Letters From Leaders

Douglas R. Conant, ConantLeadership
Douglas R. Conant
Founder & Chief Executive Officer

A Port in the Storm

As a leader, you must be the port in the storm, particularly in times of crisis. Let me elaborate.

People crave resolution. We watch and read stories seeking a concrete close to events – an ending – something to mark that one season has concluded and a new one has begun. We organize our lives around these periods of renewal, closure, and transformation – quarterly reports, three-year plans, summer, winter, spring, fall. Goals and increments. Milestones. But as a year of complexity and turbulence draws to a close without much in the way of resolution, we are called to sit with the continued discomfort of a profoundly changing world.

COVID-19 has ravaged our ideas of certainty and revolutionized the world of work. The virus has spread chaos without any concern for the co-converging storms of social justice movements, political rancor, and a volatile economy, all of which exacerbated its impact on our lives in 2020. Now, it continues to disregard our very human desire for resolution – especially in this end-of-year period when we typically reflect on the 12 months behind us and draw conclusions that will buoy us for the 12 months ahead. This pandemic has challenged us to look forward and celebrate our humanity in the absence of the most human thing we crave: closure.

I choose to embrace this challenge because it underscores the truth of the matter – that this idea of a crisp and neat conclusion is a human fabrication altogether. We seek closure so badly because the reality is that it often eludes us in real life, pandemic or not. To lead people in this environment demands that we accept uncertainty as the constant, and that most of the time we are the variable. Leading people is all about showing up in the midst of uncertainty – again and again – showing up reliably in an unreliable world.

While part of accepting a world in flux means adapting to change with agility, pivoting and course correcting along the way, an equally important part of being an effective leader in times of crisis is learning how to be a force in opposition to uncertainty, something sturdy and solid; it means understanding that we must find virtues we can embody with steadiness, behaviors that do not change (no matter what swirls around us). If we can’t give people closure, to lead effectively, we must give them consistency.

How > What

To be a stabilizing force in the new year of this extended crisis, I strongly encourage leaders to focus on managing the “how” more than the “what.” Mostly, we can’t control the “what” – what happens around us and in the world. But we can control the “how” – how we respond, how we treat people, how we navigate the good times and the bad.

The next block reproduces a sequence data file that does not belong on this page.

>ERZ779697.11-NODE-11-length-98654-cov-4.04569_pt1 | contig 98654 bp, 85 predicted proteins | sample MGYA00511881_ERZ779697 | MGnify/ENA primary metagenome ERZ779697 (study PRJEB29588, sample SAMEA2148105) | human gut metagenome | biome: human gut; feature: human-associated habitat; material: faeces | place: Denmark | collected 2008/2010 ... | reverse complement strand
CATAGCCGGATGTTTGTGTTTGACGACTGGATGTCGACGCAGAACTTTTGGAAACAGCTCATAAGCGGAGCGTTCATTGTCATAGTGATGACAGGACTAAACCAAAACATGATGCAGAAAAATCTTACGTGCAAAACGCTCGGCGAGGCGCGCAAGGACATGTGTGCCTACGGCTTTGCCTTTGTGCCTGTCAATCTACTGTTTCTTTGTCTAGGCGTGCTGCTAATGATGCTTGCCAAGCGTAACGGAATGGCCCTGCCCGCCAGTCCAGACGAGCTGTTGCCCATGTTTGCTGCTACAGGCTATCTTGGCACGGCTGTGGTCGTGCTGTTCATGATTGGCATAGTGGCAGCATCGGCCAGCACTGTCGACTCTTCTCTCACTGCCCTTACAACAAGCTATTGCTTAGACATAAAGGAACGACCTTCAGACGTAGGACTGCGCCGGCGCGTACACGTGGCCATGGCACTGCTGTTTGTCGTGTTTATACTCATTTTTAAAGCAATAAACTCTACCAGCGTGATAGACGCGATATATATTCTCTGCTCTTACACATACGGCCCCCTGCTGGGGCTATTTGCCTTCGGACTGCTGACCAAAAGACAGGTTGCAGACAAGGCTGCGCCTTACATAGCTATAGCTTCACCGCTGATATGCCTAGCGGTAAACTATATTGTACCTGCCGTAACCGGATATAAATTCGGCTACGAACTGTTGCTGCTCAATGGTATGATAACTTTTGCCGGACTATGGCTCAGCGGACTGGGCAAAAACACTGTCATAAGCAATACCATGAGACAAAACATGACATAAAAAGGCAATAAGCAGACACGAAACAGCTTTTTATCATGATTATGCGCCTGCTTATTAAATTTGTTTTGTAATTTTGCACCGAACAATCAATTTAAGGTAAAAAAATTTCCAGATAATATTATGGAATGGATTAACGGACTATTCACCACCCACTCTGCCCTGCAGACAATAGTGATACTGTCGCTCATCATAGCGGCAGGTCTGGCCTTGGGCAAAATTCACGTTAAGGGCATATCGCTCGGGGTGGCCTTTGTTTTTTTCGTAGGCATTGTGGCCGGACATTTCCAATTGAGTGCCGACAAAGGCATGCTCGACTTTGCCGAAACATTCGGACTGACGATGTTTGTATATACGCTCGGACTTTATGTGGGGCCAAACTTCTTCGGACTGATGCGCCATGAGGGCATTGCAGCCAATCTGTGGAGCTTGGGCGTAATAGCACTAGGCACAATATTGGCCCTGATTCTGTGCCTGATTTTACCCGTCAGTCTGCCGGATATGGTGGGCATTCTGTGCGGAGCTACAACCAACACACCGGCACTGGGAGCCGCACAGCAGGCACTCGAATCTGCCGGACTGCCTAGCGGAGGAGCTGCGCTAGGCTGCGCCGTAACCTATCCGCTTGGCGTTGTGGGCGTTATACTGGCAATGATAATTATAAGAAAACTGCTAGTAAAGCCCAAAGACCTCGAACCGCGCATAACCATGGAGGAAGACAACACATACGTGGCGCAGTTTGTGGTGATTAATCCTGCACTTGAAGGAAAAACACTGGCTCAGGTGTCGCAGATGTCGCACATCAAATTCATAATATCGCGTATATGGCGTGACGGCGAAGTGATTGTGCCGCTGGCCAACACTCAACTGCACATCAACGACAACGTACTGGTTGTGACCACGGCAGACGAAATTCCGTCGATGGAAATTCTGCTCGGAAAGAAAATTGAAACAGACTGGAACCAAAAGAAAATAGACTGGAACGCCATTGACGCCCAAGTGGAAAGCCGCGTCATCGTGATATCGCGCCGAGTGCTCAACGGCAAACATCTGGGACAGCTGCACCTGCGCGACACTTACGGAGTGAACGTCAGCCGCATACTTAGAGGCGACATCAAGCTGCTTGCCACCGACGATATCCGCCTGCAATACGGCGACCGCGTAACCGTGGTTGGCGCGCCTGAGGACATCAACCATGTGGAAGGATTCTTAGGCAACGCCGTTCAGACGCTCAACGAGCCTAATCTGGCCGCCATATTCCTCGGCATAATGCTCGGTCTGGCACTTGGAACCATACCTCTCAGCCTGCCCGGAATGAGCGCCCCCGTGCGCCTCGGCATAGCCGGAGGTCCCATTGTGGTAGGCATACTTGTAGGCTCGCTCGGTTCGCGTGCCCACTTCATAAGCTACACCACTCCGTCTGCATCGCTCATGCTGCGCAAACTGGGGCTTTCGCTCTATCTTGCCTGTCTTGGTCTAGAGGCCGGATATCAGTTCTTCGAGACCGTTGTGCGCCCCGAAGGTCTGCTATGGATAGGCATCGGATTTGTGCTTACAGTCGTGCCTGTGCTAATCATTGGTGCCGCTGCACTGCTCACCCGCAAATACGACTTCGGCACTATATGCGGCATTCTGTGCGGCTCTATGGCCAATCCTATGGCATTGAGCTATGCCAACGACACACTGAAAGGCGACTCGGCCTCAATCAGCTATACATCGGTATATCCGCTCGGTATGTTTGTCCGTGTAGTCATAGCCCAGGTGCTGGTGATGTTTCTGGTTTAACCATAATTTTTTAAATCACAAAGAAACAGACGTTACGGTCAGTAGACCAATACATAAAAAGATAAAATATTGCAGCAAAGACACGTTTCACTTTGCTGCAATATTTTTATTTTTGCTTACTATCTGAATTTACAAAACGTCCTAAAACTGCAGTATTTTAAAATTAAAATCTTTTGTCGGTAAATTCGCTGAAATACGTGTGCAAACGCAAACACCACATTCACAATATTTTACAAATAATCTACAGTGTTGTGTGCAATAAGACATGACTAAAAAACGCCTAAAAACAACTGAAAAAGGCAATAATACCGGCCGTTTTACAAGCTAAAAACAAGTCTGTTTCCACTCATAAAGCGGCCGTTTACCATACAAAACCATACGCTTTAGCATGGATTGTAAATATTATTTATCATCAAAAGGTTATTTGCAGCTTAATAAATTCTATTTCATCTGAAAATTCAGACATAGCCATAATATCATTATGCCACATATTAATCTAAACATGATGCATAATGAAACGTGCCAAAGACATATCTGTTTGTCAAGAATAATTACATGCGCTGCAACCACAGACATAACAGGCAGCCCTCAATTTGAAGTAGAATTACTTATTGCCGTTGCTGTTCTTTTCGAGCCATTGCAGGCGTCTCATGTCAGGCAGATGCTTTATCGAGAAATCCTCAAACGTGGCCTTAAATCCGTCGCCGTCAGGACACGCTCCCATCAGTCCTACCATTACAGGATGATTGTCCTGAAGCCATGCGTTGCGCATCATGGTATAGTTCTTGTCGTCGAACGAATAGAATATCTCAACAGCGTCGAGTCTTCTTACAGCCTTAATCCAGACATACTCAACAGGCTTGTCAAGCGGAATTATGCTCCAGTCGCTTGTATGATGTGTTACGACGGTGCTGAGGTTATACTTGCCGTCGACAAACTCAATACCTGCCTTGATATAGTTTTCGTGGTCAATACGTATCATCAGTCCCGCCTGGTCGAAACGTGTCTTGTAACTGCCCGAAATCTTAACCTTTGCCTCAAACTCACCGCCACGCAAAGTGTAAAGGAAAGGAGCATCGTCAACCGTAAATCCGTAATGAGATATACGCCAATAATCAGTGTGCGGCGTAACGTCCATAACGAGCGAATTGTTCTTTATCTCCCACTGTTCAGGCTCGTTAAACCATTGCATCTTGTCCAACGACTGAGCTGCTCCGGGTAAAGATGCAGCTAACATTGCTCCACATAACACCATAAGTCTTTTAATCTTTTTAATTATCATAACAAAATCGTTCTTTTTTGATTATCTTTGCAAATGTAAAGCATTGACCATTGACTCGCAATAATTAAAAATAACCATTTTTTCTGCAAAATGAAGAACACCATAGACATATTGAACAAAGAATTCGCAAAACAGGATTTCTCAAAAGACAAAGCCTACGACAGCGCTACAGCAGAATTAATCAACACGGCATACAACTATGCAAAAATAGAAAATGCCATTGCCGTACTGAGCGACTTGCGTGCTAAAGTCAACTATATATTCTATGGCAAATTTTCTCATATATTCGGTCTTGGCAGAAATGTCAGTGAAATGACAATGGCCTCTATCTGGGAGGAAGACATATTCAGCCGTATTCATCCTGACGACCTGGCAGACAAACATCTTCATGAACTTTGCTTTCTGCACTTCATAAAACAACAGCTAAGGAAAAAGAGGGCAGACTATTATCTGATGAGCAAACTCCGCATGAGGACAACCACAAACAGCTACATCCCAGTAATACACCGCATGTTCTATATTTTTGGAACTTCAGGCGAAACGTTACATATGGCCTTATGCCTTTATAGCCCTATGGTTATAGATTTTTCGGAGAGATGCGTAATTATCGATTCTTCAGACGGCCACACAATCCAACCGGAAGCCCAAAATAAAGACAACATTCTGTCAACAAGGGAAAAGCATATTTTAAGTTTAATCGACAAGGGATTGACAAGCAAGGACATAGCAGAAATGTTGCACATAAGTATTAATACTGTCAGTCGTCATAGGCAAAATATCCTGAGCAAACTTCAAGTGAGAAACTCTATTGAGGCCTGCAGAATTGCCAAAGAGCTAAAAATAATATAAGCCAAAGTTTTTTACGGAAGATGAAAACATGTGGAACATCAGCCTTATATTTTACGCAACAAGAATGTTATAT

The best way to manage the “how” boils down to putting people first, repeatedly, no matter the crisis or climate. Create a reservoir of goodwill. Anchor all leadership behaviors in honoring others, treating them with civility, and respecting them as human beings. They should know what you expect of them, and what they can expect from you; they should be able to trust you; they should feel secure that you will treat them with dignity even as the storm clouds gather.

Here are seven simple tenets in service to a commitment to honoring people. Internalize them and act on them regularly, dependably, and people will learn to trust that you are managing the “how” to the very best of your ability.

  1. As a leader, you must be simultaneously tough-minded on standards of performance and tender-hearted with people.
  2. It is unrealistic for you to expect extraordinary effort and performance in an enduring way without creating an environment in which people feel extraordinarily valued.
  3. “Thank you” does not go without saying. Express your thanks for contributions of significance earnestly and often.
  4. In leadership, particularly in a crisis, the “soft” stuff is the “hard” stuff. Often, EQ trumps IQ.
  5. Clarity is next to godliness. The more unclear the circumstances, the clearer your communication must be.
  6. Borrowing one from Stephen Covey, you should: “Seek first to understand, then to be understood.”
  7. Borrowing another one, from Conan O’Brien: “Work hard, be kind, and amazing things will happen.”

Observing these tenets is a way of showing thanks to the people with whom we live and work. It reminds us that the virtue we so often celebrate at the end of the year – gratitude – is active, not passive; more than a feeling, gratitude requires behaviors and action. It doesn’t happen by accident. It requires intention and discipline. The more we anchor our actions in honoring people, the more we prove our credibility amidst catastrophe, our reliability amidst volatility.

When people can’t count on closure (and they can’t), let them count on you. If you are intentional with your leadership, leveraging timeless leadership practices and forming habits around honoring people, you can become that beacon of solidarity and certainty people are seeking – the constant among the ceaseless variables – the port in the storm.

Douglas R. Conant
Founder & Chief Executive Officer